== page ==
From the seat, it’s hard to miss the gleaming chrome windings of the Springer fork, which are brightly mirrored on the back of the small, low-profile headlight nacelle. The front end reminds you of a large power transformer until you start to roll, at which time the up-and-down pulsing of the spring pack as the FXSTS encounters pavement irregularities is more reminiscent of the Evo’s pushrod valve train.
But while the front end is cool to watch when on the move, you’ll be thrilled to discover how well it works. Most of us know that the late-night/wet-streets/steam-from-manhole-cover image is much more marketing hype than when/where most of us actually ride, but on city streets, few front suspensions are happier than the Springer’s. Fork action is surprisingly plush, and, combined with the wire-spoke, 21-inch front wheel, swallows even big potholes fairly easily. At parking-lot speeds, the front end can feel a little floppy, and you sense the bike wanting to turn inward more than on most other H-D models, but this sensation disappears just above walking speeds.
Out on the open road, the Springer works best at a relaxed pace. The buckhorn handlebar is one of the cues that give the bike its chopper-esque identity and are nicely placed for threading through traffic. For higher-speed work or extended freeway hauls, the pullbacks are too high and too close to the rider, however, and their narrow profile doesn’t provide quite as much leverage as you get on the flatter-barred Sport models. All of this adds up to a seating position that is better-suited to low-speed work than it is to faster running at highway speeds.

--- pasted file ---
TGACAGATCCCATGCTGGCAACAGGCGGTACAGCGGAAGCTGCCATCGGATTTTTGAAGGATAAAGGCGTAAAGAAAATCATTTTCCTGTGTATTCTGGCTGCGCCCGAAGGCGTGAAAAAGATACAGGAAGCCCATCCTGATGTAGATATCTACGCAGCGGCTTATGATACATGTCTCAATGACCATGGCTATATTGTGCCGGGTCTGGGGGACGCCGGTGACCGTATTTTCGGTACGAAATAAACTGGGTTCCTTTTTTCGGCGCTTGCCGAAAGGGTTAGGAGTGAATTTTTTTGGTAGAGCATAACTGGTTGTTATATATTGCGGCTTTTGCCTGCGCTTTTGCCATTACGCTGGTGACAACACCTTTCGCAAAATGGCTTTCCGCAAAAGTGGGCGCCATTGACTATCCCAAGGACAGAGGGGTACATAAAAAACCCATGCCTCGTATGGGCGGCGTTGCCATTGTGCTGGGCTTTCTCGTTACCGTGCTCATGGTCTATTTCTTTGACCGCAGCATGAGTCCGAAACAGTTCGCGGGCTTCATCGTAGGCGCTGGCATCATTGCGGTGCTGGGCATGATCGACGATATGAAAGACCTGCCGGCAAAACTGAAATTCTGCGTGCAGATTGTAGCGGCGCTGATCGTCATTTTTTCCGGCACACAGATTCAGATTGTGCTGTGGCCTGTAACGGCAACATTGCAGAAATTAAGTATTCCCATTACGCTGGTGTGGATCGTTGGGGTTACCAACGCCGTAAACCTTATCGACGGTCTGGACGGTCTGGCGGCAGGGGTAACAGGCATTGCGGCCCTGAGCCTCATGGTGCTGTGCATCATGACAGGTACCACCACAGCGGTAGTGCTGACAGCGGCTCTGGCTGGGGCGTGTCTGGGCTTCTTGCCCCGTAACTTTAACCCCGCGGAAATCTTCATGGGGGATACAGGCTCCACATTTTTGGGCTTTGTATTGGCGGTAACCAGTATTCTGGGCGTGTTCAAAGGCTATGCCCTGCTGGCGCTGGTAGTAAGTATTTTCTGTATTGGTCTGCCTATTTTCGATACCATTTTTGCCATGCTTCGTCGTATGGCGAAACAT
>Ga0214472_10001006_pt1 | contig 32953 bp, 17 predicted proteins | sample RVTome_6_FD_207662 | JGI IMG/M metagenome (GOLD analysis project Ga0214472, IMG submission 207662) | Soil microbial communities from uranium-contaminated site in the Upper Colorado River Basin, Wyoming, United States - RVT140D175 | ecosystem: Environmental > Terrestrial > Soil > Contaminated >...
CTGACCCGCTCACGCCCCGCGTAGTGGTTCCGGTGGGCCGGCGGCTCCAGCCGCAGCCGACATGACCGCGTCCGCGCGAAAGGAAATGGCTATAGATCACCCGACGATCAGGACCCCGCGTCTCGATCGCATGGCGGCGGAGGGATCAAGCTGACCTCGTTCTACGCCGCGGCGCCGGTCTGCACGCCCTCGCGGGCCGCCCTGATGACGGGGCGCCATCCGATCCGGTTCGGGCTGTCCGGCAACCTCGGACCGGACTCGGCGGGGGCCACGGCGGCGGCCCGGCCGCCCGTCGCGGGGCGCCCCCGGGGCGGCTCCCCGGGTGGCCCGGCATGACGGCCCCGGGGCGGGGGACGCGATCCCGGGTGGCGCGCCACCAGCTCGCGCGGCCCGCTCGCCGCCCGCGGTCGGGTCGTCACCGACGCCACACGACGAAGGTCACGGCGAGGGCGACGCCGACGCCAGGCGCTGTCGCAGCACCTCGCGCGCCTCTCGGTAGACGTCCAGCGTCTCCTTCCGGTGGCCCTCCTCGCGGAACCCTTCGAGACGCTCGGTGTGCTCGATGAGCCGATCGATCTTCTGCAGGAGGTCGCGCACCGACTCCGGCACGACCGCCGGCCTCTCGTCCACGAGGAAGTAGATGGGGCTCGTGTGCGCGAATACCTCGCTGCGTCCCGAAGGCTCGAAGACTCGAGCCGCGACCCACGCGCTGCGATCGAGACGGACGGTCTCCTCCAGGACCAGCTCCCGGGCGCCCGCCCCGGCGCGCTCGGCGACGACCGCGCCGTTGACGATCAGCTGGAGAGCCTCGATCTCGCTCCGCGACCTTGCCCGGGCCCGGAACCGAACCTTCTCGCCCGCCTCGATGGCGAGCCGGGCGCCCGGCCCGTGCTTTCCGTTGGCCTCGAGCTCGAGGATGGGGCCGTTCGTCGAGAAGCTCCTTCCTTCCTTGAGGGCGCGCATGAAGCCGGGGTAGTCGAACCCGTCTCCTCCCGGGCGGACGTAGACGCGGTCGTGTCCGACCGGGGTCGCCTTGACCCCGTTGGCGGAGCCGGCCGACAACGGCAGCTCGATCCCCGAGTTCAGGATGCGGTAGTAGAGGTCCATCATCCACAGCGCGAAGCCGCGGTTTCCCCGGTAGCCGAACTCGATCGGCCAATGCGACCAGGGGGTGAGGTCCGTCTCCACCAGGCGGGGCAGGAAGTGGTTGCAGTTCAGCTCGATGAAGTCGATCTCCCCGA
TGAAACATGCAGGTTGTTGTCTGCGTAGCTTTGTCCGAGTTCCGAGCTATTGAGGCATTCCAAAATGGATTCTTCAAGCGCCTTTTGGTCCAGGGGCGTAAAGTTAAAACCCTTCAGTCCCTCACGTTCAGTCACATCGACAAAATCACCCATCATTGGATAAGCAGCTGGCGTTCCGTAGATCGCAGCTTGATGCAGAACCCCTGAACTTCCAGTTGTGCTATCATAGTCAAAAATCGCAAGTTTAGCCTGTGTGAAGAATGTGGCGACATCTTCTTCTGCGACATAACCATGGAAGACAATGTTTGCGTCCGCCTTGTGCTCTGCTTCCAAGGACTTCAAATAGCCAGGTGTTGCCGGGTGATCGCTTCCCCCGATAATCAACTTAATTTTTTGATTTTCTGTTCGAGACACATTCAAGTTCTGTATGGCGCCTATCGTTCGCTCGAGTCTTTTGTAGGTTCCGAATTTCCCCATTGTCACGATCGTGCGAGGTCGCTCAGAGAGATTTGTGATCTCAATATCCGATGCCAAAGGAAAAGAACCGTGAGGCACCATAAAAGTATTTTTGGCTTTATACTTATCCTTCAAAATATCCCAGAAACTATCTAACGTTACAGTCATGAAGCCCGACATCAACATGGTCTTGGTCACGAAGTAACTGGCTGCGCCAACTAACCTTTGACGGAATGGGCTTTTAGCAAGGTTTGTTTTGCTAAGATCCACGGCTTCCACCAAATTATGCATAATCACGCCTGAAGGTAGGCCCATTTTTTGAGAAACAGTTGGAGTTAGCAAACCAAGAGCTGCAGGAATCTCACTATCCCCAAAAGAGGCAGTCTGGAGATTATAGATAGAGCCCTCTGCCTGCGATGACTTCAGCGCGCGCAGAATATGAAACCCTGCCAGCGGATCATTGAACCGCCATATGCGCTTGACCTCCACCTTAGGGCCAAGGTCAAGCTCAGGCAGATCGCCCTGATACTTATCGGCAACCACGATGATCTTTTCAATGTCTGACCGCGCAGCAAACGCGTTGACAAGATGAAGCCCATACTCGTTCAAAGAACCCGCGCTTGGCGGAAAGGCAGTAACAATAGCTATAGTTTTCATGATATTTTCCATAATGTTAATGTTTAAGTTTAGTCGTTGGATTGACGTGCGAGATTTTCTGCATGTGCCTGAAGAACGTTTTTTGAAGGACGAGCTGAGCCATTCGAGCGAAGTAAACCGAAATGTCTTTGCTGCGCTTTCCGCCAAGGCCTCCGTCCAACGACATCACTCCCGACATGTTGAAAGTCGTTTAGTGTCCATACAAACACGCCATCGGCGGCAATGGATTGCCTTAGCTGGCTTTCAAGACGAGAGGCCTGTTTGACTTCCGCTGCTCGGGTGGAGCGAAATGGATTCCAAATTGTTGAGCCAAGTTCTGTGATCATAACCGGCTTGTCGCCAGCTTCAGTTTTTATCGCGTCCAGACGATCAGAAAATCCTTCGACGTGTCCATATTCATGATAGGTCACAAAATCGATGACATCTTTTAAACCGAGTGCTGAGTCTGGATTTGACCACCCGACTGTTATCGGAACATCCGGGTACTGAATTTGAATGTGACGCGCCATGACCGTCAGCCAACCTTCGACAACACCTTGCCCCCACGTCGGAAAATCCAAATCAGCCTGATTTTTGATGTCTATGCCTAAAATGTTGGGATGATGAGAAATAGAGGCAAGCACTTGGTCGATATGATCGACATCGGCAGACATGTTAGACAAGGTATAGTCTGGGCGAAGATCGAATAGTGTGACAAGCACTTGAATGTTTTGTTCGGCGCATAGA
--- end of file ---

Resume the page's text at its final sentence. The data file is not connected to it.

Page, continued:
Those ergonomics aside, the Springer eats up the open road rather easily and comfortably, especially if kept below 70 mph or so. Above that speed, vibration from the solid-mount motor can get to you after a while; but below it, the Springer lopes along smoothly and effortlessly.
If the road gets a bit curvy, there’s no need to dig out the map in search of an alternative route. Despite its styling-driven suspension systems, long wheelbase and skinny, 21-inch front tire, the Springer arcs through corners with surprising ease and aplomb. You have to reach fairly aggressive lean angles before the bike starts protesting. And with the engine’s ample torque, most twisty roads can be handled in just one or two gears.
When the time comes to stop, the front and rear 11.5-inch single discs do a good job of hauling the 625-pound Springer down from speed. And no matter how much we abused the brakes, they never exhibited the slightest bit of fade.
What we have here, then, is a bike that, despite being a virtual icon of classic American styling, performs up to modern standards. At $15,010 in basic black (add $240 for the Diamond Ice Pearl paint on our test bike), the Springer certainly is not one of the less-expensive Big Twins, but you get value for your money. The front suspension alone qualifies as rolling artwork, matched by the clever rear suspension that has made Softails the most popular line of Harley models for quite a few years.
Proving once again that style and function need not be mutually exclusive. Not where the Springer Softail is concerned, at least.